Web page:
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Just going through technical documentation, it seems like we are going to have another 'scale out, single threaded' architecture. This seems very legacy to me as its very similar to hadoop architecture aka add more nodes for workloads aka customer spends more money.
We need to make it future proof/scalable proof, have concurrency and parallelism built inside the software so it takes care of muli-thread operations rather than just single threads. We should also give them the opportunity to spin up a worker node for projects in the cloud (AWS, GCP, Azure) with any size and run the workloads there.
Apologies if the architectural documentation does a poor job explaining, but I was aiming to address the high-level structure and not necessarily the details of process threading or similar.
The execution layer that is running under Predictive Server has two big components - the JVM coordination layer, and individual python tasks. The JVM layer is properly multithreaded, and in many areas is operating as an event-based architecture.
The python layer is partially single-threaded at the moment. This is a limitation of python the language. There are components of the work that we do where it is not single-threaded - some types of scoring pipelines will utilize multiple cores by calling out to libraries that are implemented natively. However, this is only single thread per-user, per-task. We can and do run multiple python processes concurrently on the same hardware.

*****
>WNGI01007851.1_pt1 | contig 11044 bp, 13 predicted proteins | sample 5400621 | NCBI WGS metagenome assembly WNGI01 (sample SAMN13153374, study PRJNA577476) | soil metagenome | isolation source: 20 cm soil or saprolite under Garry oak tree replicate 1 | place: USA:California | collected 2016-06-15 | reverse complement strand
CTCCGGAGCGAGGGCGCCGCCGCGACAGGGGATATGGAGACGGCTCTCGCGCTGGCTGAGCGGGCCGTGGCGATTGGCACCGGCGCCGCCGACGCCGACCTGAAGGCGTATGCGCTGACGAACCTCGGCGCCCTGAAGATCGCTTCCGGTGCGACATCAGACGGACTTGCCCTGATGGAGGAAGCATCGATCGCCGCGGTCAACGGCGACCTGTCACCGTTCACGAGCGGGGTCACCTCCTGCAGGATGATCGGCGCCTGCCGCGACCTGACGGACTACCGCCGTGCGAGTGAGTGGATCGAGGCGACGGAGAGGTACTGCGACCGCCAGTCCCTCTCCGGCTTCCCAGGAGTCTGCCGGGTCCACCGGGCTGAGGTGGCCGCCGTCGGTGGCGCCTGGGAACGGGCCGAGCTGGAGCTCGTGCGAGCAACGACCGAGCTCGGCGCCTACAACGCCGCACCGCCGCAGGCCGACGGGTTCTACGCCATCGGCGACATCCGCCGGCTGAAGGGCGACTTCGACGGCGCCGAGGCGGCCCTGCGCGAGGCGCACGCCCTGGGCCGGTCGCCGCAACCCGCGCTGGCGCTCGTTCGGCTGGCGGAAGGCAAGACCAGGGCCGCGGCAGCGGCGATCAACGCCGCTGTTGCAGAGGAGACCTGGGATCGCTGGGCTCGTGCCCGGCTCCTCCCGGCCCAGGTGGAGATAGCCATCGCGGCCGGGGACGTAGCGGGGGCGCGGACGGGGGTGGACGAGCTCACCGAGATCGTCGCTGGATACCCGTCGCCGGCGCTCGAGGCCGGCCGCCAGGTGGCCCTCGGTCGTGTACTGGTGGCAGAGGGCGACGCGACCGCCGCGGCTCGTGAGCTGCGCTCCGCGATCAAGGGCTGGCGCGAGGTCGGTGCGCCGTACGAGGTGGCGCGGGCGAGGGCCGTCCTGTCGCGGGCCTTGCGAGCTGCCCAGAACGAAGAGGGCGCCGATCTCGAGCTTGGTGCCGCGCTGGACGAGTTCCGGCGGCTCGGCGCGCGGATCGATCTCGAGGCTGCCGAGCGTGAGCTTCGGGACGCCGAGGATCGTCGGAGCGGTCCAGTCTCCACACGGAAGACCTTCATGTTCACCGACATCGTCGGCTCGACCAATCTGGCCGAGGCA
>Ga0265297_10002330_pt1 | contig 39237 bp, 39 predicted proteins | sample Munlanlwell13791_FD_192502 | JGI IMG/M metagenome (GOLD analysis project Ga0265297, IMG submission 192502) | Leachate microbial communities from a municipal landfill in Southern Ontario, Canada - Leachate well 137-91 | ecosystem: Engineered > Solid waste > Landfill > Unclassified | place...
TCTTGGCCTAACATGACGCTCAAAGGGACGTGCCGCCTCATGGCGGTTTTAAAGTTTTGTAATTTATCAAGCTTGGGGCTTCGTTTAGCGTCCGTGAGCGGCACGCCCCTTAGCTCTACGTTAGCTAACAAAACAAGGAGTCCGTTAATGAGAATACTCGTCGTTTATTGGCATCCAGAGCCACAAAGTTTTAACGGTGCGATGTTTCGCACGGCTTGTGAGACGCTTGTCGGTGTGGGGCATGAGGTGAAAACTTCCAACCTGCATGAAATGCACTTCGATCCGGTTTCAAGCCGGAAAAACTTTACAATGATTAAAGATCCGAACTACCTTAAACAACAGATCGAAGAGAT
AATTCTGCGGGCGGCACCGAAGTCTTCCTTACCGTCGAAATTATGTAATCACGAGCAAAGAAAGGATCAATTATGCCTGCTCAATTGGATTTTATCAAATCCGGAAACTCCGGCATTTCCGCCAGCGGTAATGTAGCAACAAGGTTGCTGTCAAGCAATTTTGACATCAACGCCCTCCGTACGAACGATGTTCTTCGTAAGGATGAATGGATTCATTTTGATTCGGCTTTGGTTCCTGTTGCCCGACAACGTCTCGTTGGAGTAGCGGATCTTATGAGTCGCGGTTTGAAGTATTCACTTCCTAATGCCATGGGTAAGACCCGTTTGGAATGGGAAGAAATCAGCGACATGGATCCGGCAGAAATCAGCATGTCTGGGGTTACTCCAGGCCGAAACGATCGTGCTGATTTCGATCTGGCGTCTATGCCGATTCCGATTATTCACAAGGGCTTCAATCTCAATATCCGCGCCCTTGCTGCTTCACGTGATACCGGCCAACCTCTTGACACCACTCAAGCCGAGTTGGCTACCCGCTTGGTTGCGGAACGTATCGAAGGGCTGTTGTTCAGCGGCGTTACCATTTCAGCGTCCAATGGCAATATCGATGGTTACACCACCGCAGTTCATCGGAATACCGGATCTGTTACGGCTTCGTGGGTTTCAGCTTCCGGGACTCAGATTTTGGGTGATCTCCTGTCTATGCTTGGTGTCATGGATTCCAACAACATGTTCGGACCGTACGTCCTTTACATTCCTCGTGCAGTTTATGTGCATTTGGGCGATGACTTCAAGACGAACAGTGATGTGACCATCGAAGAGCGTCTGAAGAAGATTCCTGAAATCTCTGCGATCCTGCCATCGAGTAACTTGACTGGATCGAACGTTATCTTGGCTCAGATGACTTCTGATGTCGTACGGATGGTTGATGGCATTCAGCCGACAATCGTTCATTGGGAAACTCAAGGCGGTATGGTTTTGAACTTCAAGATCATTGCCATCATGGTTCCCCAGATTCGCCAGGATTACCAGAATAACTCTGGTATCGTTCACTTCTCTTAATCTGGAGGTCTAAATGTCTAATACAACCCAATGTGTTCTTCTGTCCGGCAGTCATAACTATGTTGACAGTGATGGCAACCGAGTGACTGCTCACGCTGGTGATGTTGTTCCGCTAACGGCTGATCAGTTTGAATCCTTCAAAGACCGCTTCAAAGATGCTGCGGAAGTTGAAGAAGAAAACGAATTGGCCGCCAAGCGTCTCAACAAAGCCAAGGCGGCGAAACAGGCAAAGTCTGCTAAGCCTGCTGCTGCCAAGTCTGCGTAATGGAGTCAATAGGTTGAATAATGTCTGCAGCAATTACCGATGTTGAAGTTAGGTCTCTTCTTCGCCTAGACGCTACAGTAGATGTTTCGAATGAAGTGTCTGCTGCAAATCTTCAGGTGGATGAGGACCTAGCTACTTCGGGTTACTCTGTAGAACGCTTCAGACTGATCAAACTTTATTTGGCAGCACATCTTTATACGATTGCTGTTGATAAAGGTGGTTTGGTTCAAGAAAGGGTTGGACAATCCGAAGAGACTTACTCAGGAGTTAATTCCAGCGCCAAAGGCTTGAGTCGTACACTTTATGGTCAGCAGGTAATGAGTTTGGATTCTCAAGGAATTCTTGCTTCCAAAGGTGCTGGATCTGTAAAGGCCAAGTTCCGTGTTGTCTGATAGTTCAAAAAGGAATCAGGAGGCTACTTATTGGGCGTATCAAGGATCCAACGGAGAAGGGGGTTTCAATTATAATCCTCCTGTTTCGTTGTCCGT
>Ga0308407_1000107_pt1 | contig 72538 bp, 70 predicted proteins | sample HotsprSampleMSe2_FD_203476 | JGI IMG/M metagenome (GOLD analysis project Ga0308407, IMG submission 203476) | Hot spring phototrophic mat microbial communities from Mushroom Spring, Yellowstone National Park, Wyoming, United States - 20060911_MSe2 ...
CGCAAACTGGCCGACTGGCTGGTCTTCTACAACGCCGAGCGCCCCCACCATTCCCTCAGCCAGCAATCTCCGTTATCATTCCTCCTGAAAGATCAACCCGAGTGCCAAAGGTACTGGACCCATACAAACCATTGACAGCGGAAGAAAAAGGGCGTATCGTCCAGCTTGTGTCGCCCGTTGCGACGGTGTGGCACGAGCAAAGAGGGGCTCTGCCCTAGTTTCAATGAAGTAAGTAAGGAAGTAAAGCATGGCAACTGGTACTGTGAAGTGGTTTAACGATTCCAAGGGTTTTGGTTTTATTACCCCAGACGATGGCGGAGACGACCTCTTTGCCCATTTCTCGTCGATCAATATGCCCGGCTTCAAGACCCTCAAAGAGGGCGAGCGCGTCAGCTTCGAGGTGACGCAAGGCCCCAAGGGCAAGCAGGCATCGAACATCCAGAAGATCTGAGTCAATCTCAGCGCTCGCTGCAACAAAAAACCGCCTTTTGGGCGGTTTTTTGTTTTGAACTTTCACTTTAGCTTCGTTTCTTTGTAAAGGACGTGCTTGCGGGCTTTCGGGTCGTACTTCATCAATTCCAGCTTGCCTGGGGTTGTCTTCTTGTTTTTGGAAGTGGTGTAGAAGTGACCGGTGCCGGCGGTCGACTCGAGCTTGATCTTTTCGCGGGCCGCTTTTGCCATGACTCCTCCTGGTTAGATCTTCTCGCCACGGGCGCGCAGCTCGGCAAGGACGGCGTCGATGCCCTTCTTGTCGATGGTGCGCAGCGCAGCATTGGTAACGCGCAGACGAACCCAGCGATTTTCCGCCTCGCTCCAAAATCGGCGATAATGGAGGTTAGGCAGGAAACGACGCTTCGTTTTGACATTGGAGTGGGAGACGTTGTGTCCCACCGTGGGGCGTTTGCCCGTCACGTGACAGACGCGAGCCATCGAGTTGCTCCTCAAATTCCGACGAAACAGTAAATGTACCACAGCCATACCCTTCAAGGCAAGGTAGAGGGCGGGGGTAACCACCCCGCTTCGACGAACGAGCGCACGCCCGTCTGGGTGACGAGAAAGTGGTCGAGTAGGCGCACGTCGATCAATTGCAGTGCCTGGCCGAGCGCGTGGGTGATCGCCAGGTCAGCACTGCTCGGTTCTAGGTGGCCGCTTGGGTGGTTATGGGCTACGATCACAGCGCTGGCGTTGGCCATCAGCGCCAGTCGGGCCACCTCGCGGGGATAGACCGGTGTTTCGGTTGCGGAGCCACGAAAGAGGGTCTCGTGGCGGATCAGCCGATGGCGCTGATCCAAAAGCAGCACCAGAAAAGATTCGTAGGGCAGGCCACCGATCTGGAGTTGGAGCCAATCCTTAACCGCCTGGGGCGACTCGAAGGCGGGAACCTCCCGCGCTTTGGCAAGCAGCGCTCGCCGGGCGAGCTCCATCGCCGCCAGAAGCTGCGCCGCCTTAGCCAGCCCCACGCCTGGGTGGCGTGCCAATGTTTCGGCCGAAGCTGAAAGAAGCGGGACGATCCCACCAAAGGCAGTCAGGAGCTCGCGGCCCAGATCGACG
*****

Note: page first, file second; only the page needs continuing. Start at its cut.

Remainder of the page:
When we start scaling out the python subcomponents of predictive server, it will likely go in this order:
1. see where we can get to by vertically scaling the system & increasing the number of allocated executors running on each node. This already works today - you can run more than one python process on a box at a time. 2. scale out slow single-process python tasks to use multiple python processes, coordinated by the scala layer. This would more effectively provide multithreading for single tasks, but isn't always worth the coordination overhead. 3. add multi-node data support. This would likely require the utilization of a proper distributed compute mechanism such as Dask or Spark, and swapping out the current python dataframes for ones backed by the Koalas library or similar.
Feel free to reach out if you want more information.